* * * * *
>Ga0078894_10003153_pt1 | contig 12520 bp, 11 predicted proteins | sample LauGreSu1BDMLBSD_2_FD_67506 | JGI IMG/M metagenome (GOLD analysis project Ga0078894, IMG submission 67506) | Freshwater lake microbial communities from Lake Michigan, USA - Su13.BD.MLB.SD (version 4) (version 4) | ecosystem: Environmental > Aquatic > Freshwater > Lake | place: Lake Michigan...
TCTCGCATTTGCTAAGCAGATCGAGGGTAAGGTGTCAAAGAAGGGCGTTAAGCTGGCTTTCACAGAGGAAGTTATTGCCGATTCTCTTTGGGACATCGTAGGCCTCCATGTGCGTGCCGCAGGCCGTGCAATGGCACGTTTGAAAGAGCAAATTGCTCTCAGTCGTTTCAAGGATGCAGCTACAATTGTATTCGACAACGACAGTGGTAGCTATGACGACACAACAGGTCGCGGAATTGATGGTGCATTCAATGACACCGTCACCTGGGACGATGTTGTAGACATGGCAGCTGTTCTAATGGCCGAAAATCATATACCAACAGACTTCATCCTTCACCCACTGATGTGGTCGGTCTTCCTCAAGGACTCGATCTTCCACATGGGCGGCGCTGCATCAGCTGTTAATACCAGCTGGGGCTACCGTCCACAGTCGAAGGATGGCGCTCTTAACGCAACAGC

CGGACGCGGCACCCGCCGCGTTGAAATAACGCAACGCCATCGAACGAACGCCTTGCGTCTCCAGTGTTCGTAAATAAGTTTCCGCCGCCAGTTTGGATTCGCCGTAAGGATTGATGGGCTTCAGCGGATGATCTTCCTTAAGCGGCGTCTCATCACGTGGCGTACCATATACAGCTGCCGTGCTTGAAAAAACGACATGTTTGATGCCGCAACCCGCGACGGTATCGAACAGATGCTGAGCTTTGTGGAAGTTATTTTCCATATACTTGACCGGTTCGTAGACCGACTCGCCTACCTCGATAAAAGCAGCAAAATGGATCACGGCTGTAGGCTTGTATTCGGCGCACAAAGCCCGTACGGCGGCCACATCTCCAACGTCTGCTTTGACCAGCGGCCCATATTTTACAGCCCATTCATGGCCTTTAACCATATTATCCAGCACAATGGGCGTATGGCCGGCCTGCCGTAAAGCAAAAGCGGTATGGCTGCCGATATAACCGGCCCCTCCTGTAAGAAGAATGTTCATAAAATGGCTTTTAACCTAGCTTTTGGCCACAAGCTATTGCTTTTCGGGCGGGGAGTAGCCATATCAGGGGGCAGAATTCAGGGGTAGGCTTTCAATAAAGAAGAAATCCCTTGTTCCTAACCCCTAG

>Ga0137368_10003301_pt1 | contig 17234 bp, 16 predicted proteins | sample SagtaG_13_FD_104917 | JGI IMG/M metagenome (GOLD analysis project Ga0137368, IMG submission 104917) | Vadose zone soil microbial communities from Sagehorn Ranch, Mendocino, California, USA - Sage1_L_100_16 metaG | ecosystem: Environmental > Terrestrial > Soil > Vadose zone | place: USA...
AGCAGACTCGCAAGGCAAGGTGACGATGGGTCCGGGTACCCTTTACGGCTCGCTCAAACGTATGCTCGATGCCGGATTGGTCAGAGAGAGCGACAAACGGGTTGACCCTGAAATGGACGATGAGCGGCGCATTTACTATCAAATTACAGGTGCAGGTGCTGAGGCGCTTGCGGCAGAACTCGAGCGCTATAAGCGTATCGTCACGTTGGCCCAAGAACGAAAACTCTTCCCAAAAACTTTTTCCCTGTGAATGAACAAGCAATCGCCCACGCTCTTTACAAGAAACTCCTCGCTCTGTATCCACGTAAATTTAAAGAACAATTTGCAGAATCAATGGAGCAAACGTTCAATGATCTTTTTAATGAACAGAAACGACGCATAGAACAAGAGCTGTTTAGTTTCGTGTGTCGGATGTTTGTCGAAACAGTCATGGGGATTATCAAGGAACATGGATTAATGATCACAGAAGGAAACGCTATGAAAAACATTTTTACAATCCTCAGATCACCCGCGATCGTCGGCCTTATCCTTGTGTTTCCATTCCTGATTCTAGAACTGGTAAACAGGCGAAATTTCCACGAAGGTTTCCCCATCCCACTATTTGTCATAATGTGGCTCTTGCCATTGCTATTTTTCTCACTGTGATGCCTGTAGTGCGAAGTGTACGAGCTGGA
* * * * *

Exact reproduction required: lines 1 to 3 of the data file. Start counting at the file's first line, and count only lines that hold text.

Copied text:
>Ga0078894_10003153_pt1 | contig 12520 bp, 11 predicted proteins | sample LauGreSu1BDMLBSD_2_FD_67506 | JGI IMG/M metagenome (GOLD analysis project Ga0078894, IMG submission 67506) | Freshwater lake microbial communities from Lake Michigan, USA - Su13.BD.MLB.SD (version 4) (version 4) | ecosystem: Environmental > Aquatic > Freshwater > Lake | place: Lake Michigan...
TCTCGCATTTGCTAAGCAGATCGAGGGTAAGGTGTCAAAGAAGGGCGTTAAGCTGGCTTTCACAGAGGAAGTTATTGCCGATTCTCTTTGGGACATCGTAGGCCTCCATGTGCGTGCCGCAGGCCGTGCAATGGCACGTTTGAAAGAGCAAATTGCTCTCAGTCGTTTCAAGGATGCAGCTACAATTGTATTCGACAACGACAGTGGTAGCTATGACGACACAACAGGTCGCGGAATTGATGGTGCATTCAATGACACCGTCACCTGGGACGATGTTGTAGACATGGCAGCTGTTCTAATGGCCGAAAATCATATACCAACAGACTTCATCCTTCACCCACTGATGTGGTCGGTCTTCCTCAAGGACTCGATCTTCCACATGGGCGGCGCTGCATCAGCTGTTAATACCAGCTGGGGCTACCGTCCACAGTCGAAGGATGGCGCTCTTAACGCAACAGC

CGGACGCGGCACCCGCCGCGTTGAAATAACGCAACGCCATCGAACGAACGCCTTGCGTCTCCAGTGTTCGTAAATAAGTTTCCGCCGCCAGTTTGGATTCGCCGTAAGGATTGATGGGCTTCAGCGGATGATCTTCCTTAAGCGGCGTCTCATCACGTGGCGTACCATATACAGCTGCCGTGCTTGAAAAAACGACATGTTTGATGCCGCAACCCGCGACGGTATCGAACAGATGCTGAGCTTTGTGGAAGTTATTTTCCATATACTTGACCGGTTCGTAGACCGACTCGCCTACCTCGATAAAAGCAGCAAAATGGATCACGGCTGTAGGCTTGTATTCGGCGCACAAAGCCCGTACGGCGGCCACATCTCCAACGTCTGCTTTGACCAGCGGCCCATATTTTACAGCCCATTCATGGCCTTTAACCATATTATCCAGCACAATGGGCGTATGGCCGGCCTGCCGTAAAGCAAAAGCGGTATGGCTGCCGATATAACCGGCCCCTCCTGTAAGAAGAATGTTCATAAAATGGCTTTTAACCTAGCTTTTGGCCACAAGCTATTGCTTTTCGGGCGGGGAGTAGCCATATCAGGGGGCAGAATTCAGGGGTAGGCTTTCAATAAAGAAGAAATCCCTTGTTCCTAACCCCTAG